Bevel gear 40 is mounted for free rotation on a stub shaft 41 on a block 42. Block 42 is keyed to output shaft 44 that is concentric with shafts 36 and 36' (see FIG. 2), and as has been explained, when both gears 16 and 16' are centered on discs 10 and 12 respectively, no rotary motion will be transmitted to gears 34, 34' and therefore it will be seen that no rotary motion will be transmitted to output shaft 44. If, however, the assembly (carriage A) carrying the two gear trains extending from gear 16 to gear 34 and from gear 16' to gear 34' is moved to the left of the centers of discs 10 and 12 as shown in FIGS. 1 and 2, it will be seen that gear 16 will not be rotated at the moment by the rack teeth on disc 10, while gear 16' will be rotated counter-clockwise as seen from the right (as in FIG. 3) when the discs 10 and 12 are rotated clockwise looking down. See also FIG. 1.
Gears 16' being rotated counter-clockwise, gear 17' will rotate clockwise which will cause bevel gear 18' to be rotated clockwise to over running clutch 24' (see FIG. 2). Bevel gear 22', meshing with bevel gear 18', will be rotated clockwise looking downwardly and gears 20' will be driven idly counter-clockwise, over running clutch 26' being inoperative for the moment. Shaft 28' will, then, drive gear 32' clockwise looking down which, in turn will rotate gear 34' counter-clockwise as seen in FIG. 3.
Gear 38' rotating with gear 34' will try to drive gear 40 clockwise looking down in FIGS. 1 and 3. The axis of gear 40 will, of course not remain in the position shown on the drawings as block 42 rotates with shaft 44.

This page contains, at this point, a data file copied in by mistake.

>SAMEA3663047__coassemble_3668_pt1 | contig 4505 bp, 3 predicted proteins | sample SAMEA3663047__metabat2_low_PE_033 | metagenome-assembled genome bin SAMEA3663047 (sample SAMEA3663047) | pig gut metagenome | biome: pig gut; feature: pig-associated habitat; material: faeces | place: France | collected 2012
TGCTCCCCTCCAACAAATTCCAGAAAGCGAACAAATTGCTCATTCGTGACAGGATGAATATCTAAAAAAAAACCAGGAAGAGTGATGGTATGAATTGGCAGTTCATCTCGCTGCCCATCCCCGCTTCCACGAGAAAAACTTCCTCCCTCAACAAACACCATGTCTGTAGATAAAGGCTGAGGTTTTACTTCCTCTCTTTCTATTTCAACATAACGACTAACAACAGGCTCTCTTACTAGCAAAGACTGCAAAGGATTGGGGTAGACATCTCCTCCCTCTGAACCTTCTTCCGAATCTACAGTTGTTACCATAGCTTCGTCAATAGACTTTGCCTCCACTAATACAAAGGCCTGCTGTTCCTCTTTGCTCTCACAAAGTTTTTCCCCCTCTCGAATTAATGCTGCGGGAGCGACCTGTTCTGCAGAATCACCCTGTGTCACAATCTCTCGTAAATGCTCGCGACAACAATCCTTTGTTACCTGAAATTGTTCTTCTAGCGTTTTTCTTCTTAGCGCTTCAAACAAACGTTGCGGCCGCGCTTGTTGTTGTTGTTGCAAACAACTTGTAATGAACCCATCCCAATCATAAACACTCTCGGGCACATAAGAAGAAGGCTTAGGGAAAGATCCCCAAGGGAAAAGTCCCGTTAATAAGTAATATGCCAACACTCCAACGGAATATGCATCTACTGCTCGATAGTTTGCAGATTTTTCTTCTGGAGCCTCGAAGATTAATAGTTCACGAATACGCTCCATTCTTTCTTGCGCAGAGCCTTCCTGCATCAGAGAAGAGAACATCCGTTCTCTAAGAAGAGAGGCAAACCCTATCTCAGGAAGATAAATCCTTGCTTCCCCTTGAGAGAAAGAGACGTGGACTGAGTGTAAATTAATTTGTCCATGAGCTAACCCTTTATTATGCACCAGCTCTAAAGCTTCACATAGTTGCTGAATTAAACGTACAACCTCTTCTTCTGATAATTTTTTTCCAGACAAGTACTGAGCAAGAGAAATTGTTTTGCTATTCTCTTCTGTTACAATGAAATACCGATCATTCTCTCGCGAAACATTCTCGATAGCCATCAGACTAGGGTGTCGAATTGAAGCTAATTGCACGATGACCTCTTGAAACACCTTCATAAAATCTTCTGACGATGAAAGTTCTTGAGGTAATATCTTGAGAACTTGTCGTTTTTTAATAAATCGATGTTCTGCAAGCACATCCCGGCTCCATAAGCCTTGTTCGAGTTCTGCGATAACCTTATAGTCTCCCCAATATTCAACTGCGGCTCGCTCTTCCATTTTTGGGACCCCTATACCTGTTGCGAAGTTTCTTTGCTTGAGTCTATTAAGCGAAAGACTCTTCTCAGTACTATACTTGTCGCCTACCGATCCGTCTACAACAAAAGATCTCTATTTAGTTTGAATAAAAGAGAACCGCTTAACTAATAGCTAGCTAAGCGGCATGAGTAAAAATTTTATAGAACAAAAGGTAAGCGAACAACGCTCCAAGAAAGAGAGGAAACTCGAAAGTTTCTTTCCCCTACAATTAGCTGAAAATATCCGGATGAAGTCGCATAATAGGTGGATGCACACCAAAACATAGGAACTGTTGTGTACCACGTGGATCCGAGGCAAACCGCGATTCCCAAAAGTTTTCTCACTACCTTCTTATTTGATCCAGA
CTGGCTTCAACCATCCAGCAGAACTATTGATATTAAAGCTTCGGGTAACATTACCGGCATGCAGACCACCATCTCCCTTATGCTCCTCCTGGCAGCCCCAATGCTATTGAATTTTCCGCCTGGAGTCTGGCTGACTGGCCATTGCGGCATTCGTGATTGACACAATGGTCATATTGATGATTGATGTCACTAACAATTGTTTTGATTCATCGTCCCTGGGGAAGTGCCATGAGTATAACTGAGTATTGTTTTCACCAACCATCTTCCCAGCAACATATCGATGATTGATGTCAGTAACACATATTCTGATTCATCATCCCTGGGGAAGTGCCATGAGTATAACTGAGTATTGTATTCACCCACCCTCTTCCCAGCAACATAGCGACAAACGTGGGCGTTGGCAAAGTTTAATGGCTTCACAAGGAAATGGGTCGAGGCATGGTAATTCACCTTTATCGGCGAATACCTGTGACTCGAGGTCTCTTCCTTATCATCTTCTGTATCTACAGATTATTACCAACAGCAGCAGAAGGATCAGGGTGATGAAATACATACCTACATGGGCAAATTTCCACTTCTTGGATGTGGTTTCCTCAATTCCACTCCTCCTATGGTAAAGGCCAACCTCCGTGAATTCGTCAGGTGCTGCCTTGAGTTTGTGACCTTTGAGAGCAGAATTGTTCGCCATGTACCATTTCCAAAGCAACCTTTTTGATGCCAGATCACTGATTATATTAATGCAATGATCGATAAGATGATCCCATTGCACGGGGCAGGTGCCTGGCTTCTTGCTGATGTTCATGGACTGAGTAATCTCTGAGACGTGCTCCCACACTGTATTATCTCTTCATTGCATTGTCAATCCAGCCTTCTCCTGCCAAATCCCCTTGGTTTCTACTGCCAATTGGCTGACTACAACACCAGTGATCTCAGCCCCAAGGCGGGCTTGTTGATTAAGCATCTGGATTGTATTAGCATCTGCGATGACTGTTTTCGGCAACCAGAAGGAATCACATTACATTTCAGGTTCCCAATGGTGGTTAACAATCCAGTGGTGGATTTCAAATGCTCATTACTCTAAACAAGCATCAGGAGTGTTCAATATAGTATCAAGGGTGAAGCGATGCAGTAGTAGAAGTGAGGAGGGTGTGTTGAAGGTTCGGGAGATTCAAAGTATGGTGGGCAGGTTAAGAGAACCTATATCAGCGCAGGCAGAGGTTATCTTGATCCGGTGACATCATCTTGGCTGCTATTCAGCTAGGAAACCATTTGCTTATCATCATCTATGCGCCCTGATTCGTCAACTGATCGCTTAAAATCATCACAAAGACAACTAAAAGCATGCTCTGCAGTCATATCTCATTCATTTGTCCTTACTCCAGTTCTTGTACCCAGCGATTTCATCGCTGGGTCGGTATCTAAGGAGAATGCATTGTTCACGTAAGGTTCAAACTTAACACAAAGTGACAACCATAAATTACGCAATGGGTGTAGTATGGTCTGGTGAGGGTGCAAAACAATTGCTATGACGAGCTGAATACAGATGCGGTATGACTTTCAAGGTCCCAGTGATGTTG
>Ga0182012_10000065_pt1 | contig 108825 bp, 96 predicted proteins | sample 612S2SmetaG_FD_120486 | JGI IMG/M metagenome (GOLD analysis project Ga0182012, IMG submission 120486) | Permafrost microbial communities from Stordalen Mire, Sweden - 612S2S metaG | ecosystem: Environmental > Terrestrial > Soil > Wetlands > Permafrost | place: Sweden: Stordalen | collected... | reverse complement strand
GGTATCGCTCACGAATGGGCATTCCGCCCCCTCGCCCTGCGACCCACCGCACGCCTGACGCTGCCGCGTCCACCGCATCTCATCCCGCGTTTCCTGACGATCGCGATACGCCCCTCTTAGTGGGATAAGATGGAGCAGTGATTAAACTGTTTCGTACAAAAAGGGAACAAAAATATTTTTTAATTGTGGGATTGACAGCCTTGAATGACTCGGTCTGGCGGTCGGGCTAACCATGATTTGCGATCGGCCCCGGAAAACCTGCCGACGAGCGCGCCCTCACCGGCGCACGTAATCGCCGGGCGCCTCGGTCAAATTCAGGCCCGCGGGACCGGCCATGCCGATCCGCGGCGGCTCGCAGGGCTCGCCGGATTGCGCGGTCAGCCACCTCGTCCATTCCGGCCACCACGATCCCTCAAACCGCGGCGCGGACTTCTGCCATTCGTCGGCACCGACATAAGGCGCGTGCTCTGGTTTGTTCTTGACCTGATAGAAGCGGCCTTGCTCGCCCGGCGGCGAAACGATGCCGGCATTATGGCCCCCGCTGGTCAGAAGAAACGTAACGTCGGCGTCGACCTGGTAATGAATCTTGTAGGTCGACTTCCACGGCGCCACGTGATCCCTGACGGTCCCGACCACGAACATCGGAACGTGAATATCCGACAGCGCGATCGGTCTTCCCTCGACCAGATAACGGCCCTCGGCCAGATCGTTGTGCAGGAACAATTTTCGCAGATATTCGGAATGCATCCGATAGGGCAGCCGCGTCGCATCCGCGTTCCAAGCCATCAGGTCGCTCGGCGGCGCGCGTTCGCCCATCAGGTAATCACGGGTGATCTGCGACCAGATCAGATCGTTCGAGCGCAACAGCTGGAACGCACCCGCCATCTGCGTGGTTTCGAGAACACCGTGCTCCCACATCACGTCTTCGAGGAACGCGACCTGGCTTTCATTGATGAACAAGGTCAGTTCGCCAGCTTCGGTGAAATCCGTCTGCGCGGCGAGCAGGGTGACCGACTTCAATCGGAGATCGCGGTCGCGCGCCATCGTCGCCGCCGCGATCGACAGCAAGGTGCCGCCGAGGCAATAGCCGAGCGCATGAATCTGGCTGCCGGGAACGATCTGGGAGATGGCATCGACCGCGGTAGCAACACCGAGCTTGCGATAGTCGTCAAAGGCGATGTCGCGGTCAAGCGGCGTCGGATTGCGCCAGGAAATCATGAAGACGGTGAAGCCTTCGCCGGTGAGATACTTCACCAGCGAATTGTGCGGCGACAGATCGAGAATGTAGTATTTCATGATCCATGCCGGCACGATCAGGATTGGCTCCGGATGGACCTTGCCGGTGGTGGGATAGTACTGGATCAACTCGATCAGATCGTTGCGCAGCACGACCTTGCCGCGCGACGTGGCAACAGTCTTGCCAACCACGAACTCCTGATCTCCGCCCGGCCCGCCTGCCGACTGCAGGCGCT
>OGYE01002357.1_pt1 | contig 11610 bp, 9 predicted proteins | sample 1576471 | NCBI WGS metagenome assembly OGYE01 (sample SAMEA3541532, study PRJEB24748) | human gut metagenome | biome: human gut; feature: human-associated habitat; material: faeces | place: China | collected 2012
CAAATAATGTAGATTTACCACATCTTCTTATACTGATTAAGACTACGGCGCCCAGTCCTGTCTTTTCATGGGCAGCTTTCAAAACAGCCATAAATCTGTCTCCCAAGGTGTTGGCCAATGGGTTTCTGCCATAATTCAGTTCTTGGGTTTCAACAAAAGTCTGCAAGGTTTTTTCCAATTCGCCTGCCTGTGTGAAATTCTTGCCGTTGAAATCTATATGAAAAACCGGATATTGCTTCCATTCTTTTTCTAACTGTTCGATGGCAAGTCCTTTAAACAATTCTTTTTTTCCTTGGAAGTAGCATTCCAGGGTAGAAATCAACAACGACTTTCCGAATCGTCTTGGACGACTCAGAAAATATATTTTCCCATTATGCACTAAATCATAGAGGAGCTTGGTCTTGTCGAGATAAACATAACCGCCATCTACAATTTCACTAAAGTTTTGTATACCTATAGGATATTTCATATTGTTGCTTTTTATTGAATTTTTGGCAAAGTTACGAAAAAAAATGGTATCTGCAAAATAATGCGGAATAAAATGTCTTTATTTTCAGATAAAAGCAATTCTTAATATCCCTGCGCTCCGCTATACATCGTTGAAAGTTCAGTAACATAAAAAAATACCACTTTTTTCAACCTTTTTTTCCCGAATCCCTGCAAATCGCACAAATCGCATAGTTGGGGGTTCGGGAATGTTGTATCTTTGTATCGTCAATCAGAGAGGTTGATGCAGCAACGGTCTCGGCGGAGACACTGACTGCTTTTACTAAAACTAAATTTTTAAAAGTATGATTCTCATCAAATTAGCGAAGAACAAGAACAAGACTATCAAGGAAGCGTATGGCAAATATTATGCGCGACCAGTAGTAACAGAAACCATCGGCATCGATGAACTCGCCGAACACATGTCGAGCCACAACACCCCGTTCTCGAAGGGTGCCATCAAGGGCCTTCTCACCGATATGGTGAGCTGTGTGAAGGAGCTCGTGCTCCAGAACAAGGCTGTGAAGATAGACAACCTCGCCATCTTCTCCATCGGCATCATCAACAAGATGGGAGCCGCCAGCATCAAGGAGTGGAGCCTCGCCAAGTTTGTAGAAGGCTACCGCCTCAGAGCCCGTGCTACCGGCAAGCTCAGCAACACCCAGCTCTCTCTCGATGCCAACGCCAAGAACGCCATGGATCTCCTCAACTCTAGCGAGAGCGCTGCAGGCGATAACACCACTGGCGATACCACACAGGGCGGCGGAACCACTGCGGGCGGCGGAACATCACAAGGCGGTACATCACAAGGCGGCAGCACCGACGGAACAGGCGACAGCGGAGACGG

Gear 40, turning clockwise will try to turn gear 38 clockwise as seen from the right. It will be seen, however, that as any rotation of gear 16 in mesh with disc 10 would turn gear 38 counter-clockwise, the gear 38 can not be rotated clockwise due to over running clutches 24 or 26.
As discs 10 and 12 rotate clockwise looking down we see that the rack teeth on the tops of these discs will change their angle with respect to the plane of shafts 28, 28' until the rack teeth on disc 10 will be parallel to the plane of shaft 28, 28' at which time shaft 28, driven by gear 16 running on the rack teeth of disc 10 will rotate shaft 44, as explained above for shaft 28' driven by gear 16', and shaft 28' will not rotate as at that time the rack teeth of disc 12 will be normal to the plane of shafts 28, 28'.
Between the two positions gear 16' will decelerate from its maximum to zero rotation while gear 16 will accelerate from zero rotation (FIG. 1) to its maximum when the rack teeth on disc 10 lie parallel to the plane of shafts 28, 28', so the gears 38 and 38' will accelerate or decelerate as pinions 16, 16' accelerate or decelerate.